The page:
Then he discovered that he could recycle the earth, and use the same batch several times, and he began to grow lyrical. ``Water is only a vehicle for removing it out of sight and off the premises. It neither absorbs nor effectively deodorises.... The great ... agent ... is dried surface earth, both for absorption and for deodorising offensive matters.'' And, he said, he no longer threw away valuable manure, but obtained a ``luxuriant growth of vegetables in my garden.''

He backed up this last point with a scientific experiment, persuading a farmer to fertilise one half of a field with earth used five times in his closet, and another with an equal weight of superphosphate. Swedes were planted in both halves, and those nurtured with earth manure grew one third bigger than those given only superphosphate.

Moule quoted a biblical precedent for his efforts, from a set of instructions about cleanliness: ``And thou shalt have a paddle upon thy weapon; and it shall be, when thou wilt ease thyself abroad, thou shalt dig therewith, and shalt turn back and cover that which cometh from thee.'' (Deut. 23:13) The New English Bible is even clearer: ``With your equipment you will have a trowel, and when you squat outside, you shall scrape a hole with it and then turn and cover your excrement.''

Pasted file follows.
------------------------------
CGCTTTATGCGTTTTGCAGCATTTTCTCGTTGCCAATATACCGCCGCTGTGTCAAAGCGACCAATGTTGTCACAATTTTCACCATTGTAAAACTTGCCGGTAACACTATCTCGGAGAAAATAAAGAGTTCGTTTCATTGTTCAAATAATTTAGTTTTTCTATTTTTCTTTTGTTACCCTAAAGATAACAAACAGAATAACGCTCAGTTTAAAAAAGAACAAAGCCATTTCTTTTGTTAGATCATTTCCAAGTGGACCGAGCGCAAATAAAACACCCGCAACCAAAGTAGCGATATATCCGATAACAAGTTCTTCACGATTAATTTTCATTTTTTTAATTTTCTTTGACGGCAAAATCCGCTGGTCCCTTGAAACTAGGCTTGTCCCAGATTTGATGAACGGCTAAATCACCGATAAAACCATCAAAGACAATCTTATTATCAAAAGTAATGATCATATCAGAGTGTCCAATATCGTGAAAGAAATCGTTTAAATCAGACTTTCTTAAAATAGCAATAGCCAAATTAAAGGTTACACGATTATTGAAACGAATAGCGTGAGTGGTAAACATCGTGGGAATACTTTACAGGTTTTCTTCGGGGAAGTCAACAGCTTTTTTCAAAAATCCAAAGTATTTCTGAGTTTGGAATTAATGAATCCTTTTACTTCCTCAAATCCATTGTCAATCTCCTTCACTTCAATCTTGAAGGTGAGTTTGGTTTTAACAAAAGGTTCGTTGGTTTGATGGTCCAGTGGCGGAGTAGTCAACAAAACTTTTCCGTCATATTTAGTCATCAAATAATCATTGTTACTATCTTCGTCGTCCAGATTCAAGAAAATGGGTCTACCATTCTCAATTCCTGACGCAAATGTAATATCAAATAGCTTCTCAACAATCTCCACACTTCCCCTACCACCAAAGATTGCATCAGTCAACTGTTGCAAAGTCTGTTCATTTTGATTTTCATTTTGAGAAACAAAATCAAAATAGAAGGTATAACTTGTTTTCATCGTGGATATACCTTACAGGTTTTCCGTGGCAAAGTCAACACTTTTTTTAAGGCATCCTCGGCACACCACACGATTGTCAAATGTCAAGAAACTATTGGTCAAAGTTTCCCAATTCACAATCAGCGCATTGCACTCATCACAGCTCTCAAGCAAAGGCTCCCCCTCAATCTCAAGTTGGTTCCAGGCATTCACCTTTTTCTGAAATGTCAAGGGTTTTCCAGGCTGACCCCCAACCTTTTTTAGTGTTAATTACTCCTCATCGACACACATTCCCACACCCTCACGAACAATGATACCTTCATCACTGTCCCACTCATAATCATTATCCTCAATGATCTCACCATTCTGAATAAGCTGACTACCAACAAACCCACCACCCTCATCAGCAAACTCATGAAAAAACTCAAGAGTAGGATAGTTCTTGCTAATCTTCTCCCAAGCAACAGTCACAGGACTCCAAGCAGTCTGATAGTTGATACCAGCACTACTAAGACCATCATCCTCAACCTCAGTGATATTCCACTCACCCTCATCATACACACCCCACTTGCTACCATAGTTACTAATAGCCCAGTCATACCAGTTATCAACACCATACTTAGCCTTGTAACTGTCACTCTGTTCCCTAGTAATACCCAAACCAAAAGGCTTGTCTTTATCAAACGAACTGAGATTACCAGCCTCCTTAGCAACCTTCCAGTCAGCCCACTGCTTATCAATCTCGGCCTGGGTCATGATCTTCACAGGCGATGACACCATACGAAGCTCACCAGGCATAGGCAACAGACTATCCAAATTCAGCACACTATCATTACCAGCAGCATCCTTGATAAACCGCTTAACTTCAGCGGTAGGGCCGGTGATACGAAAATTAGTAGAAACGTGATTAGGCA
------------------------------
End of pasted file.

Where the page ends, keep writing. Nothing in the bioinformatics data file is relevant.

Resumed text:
According to Moule, doctors said that if his scheme could be generally adopted, ``much more would be effected by it for the prevention and check of disease and sickness, and for the improvement of health, than Jenner has effected by the discovery of vaccination.''

About 1850, some people in England brought the earth-closet inside the house, and various patent mechanisms appeared, the first by Thomas Swinburne in 1838 (No 7810). In 1860 Henry Moule produced a sort of commode with a bucket below seat, and a hopper behind it containing fine dry earth or ashes. When you had finished you pulled a lever to release a measured amount of earth into the bucket and cover the contents.

In partnership with James Bannehr, agent, Moule took out a patent in 1860 (No 1316)---and others in 1869 and 1873. He set up the Moule Patent Earth-Closet Company (Limited), which manufactured and sold an earth-closet for every occasion, the expensive models in mahogany and oak. ``They are made to act either by a handle ... or self-acting, on rising from the seat. The Earth Reservoir is calculated to hold enough for about 25 times, and where earth is scarce, or the manure required of extraordinary strength, the product may be dried as many as seven times and without losing any of its deodorising properties.''